After my treatments were completed (which were absolutely torturous!), my daughter Simone started talking about wanting a new puppy. She was saying how she was missing having a little girl-dog around, so I encouraged her to get one for herself. I told her we would help her look after it. It didn’t take her long to decide and she went for it!

Well, what a joy this little one has brought to our lives. The fun and excitement started when my daughter called us to say one of the breeders she called said she had puppies that were just a few days old, and she could come and take a look! Soon after, Simone and I made plans to go out to the country to see the puppies. They were purebred Havanese (like a small poodle).

Simone picked out a blond female and named her Berkeley. We visited her every week as she grew old enough to be weaned from her mother. I (we) had something fun, sweet and exciting to look forward to. This helped get my mind off my cancer ordeal. Rocky was still my trusty companion, and this little addition was going to bring a new dynamic to our household. The anticipation of the day we could bring her home was killing us! We were in love.

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When we went to get Berkeley to bring her back to her forever home, it was as if we had brought home a new baby! We had visitors, puppy gifts, even a “Puppy Shower” my daughter planned. Simone wanted to bond with the puppy so she made sure she looked after all the pup’s needs – such as comfort, food, water and a warm comfy place to sleep. She had to get up in the night to let her out to do her business. The household and family dynamics were changed. Even Rocky had to adapt to having a little one around. Heck, I am even called Gramma now!

I was house-bound for many months during my healing and recovery, so I was the main one helping with the house-training. Often I played with Berkeley as she had lots of energy and a playful spirit (when she was awake). When she started teething, we had to make sure she had lots of appropriate chew toys and made sure the house was “puppy-proofed.”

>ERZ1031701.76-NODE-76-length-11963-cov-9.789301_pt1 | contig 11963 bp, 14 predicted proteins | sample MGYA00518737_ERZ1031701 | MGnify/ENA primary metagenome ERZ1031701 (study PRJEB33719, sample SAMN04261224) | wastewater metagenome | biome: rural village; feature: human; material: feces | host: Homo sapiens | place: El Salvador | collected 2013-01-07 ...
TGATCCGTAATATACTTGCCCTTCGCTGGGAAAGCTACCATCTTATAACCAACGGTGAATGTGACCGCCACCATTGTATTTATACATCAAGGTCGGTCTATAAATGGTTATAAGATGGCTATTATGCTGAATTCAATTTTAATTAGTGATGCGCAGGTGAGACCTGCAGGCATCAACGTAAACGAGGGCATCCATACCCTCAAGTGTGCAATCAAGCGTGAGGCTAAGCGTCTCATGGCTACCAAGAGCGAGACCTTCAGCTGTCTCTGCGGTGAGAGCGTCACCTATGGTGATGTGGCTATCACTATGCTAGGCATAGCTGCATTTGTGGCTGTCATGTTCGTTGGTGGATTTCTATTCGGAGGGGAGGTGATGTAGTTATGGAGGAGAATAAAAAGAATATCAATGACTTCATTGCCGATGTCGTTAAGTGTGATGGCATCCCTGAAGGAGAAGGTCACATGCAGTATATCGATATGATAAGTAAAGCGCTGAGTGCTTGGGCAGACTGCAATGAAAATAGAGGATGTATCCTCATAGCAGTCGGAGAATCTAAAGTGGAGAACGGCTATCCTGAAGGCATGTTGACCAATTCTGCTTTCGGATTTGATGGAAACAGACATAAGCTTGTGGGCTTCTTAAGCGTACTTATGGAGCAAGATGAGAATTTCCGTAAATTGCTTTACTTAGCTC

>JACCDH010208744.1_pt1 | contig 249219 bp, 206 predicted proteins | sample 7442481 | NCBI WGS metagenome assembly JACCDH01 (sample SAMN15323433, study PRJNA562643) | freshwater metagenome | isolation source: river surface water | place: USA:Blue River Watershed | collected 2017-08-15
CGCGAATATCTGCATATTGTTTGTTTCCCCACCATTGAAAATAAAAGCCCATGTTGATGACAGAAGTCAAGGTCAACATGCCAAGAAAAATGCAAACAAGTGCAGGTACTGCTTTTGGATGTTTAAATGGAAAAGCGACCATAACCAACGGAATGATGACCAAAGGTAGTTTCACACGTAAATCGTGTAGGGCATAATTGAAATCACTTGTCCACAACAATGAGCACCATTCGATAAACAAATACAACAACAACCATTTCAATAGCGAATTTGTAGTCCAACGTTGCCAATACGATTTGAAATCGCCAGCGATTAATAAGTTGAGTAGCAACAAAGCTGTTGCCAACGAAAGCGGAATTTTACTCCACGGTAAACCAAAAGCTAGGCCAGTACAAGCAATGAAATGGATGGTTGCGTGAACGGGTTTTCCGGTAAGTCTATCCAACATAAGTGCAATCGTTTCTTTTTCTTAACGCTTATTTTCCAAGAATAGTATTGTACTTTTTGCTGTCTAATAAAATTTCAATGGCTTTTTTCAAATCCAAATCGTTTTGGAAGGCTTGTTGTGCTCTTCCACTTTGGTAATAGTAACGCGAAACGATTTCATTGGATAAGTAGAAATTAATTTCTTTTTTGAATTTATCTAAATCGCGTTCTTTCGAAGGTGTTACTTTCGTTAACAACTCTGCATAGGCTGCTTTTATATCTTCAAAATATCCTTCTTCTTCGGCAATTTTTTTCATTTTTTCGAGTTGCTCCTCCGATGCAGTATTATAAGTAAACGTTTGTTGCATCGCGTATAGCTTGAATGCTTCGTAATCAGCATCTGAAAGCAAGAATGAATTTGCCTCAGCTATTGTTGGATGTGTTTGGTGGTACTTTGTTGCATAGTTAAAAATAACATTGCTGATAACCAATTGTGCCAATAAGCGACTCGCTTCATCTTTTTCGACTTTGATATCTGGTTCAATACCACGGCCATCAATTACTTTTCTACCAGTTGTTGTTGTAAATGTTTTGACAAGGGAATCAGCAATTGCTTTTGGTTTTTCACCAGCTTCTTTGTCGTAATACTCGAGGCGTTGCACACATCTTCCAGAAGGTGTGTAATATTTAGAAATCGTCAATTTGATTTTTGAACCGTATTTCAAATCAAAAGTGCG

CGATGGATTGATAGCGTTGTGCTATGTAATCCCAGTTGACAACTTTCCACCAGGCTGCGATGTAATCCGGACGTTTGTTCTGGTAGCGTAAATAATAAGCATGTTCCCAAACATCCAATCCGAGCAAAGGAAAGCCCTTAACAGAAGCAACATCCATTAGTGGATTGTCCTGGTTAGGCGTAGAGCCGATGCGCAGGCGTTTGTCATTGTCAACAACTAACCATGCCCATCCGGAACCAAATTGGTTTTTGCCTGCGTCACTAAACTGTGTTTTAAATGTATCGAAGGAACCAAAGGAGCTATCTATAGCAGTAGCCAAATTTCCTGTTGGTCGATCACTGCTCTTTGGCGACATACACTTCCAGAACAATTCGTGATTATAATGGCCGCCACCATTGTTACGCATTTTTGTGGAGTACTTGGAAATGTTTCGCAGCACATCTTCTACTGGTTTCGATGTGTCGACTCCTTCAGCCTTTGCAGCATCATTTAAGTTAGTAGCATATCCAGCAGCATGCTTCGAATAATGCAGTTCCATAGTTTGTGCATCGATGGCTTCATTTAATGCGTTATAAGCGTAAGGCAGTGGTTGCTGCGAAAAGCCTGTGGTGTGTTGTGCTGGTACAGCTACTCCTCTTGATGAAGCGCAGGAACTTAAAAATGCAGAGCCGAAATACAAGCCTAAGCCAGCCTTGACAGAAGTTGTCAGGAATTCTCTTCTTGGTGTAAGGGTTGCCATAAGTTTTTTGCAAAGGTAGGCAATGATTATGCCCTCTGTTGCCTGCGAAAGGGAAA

Berkeley has added so much joy to our lives. I can’t imagine what my recovery journey would have been like without Rocky and our new little one. Raising a puppy is hard work, but the rewards are tremendous.

Please share your dog (or pet) story.

Angela G. Gentile

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Angela G. Gentile  MSW, RSW is a clinical social worker and author of the book, “Caring for a Husband with Dementia: The Ultimate Survival Guide”, “A Book About Burnout: One Social Worker’s Tale of Survival” and the “Dementia Caregiver Solutions” app for iPhone and iPad. She lives in Winnipeg, Manitoba with her husband and has two adult children. She is creator and administrator of many Facebook communities  including “Aging Well for Women” and “Living Well With and After Cancer” For more information, visit: www.AngelaGGentile.com.

A Blessed Mother’s Day

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The Gentile Family

Shortly after I was diagnosed with cancer in May 2017, I quickly learned what was important to me. I immediately feared the future loss of the joy of watching my children live their lives and have children of their own. I felt the future enjoyment of motherhood and grand parenthood was potentially and imminently being snatched away from me. This Mother’s Day is very special to me.

On Mother’s Day, the tradition is to express your appreciation for your mother, or any mothers in your life. I was thinking about this and thought about how I came about to be a mother. I’d like to take a few moments to reflect on the people I want to thank for helping me to become the mother I am today.

I’d like to thank my mother for showing me how to be kind, loving, supportive, and how to offer unconditional love at all times (even when one of her children has passed from this world).

I’d like to thank my grandmothers (rest their souls) for being there for me and my mother. Their wisdom and mentor-ship helped tremendously on this journey of motherhood.

I’d like to thank my mother-in-law (may she rest in peace) for showing me unconditional love towards all others. I hear a lot of people complain about the “out-laws,” especially mother-in-laws, but I have nothing but respect for this kind-hearted, God-loving soul.

There are many to thank on this Mother’s Day.

My friends, who are mothers, supported me, advised me and encouraged me. They also act as role models as I walk down this journey of motherhood. Even as I move from mothering children to mothering adults, there is so much to learn.